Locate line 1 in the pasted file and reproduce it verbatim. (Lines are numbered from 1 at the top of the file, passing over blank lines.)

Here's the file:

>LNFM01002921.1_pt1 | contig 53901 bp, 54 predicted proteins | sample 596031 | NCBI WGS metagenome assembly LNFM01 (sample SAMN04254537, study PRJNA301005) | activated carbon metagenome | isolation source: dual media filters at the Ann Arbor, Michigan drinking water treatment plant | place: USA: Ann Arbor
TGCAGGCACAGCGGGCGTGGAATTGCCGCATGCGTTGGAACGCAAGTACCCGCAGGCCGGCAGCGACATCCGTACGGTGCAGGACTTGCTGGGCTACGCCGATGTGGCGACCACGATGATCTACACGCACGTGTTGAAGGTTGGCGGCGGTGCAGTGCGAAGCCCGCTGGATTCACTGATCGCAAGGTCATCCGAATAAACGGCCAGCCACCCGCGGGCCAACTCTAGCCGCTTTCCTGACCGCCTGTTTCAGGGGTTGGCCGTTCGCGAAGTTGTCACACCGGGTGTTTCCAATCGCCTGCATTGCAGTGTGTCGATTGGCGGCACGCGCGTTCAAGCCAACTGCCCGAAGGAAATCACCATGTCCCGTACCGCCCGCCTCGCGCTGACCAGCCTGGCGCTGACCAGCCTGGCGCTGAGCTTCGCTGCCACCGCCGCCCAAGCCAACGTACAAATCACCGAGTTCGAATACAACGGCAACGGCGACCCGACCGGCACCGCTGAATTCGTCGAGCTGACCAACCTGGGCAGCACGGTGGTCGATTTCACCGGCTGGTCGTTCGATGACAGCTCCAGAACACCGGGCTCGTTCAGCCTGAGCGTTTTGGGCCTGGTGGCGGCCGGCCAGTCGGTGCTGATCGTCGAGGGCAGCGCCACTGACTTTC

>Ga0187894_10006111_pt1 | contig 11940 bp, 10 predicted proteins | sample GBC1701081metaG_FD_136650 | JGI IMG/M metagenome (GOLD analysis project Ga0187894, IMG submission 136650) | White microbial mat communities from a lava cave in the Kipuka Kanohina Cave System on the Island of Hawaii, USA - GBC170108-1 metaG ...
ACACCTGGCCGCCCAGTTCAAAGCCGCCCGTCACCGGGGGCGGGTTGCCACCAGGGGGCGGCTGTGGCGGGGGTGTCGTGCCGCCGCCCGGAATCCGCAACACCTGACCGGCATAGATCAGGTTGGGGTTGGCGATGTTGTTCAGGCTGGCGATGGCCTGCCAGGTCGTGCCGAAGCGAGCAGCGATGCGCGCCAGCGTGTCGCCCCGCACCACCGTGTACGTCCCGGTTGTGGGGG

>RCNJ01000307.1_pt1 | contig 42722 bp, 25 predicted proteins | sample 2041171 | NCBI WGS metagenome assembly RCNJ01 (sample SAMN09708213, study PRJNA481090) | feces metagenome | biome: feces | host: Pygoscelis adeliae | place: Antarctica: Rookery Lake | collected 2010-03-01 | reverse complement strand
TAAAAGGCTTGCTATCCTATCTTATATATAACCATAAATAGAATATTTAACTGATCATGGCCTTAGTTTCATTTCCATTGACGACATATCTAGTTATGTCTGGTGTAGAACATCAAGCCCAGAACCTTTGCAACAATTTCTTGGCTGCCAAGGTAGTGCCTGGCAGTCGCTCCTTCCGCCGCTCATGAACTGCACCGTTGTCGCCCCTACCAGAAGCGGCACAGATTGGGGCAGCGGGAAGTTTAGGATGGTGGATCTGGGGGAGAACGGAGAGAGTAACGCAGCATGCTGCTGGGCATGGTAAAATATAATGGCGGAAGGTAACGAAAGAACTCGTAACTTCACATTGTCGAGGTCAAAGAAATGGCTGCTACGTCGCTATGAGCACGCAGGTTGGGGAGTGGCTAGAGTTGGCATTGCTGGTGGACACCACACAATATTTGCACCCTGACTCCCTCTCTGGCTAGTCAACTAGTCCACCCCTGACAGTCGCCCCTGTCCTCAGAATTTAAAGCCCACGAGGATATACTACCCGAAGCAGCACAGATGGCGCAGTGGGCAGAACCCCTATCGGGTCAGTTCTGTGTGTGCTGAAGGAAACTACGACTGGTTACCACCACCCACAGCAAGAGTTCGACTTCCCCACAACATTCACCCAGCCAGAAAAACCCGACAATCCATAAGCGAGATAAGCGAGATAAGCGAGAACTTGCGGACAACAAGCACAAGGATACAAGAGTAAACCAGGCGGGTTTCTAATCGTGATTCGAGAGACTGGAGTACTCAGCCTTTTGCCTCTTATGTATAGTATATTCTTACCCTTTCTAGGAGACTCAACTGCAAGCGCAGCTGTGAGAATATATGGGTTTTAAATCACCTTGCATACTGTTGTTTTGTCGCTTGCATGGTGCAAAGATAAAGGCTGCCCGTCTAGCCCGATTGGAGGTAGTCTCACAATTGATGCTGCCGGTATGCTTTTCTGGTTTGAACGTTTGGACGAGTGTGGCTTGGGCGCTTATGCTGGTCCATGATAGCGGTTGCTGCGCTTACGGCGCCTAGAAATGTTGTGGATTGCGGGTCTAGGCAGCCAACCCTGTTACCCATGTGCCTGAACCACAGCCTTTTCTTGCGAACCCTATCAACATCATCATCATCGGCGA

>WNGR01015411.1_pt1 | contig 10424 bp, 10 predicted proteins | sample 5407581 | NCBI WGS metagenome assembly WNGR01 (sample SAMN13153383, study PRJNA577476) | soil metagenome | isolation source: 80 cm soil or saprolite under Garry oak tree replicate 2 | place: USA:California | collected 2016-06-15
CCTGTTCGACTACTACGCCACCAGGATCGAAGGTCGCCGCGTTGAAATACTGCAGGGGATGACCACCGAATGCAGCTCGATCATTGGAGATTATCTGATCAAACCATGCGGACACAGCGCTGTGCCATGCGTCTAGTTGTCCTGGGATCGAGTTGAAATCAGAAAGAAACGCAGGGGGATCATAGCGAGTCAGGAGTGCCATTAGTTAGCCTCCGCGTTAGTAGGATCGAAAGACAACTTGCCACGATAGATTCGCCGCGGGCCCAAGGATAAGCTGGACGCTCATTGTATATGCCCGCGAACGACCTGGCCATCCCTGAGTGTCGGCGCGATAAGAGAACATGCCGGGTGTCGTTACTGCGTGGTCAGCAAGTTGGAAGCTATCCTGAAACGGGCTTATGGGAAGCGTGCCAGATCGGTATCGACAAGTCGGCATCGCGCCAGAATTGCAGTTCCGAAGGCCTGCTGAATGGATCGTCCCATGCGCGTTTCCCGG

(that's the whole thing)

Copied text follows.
>LNFM01002921.1_pt1 | contig 53901 bp, 54 predicted proteins | sample 596031 | NCBI WGS metagenome assembly LNFM01 (sample SAMN04254537, study PRJNA301005) | activated carbon metagenome | isolation source: dual media filters at the Ann Arbor, Michigan drinking water treatment plant | place: USA: Ann Arbor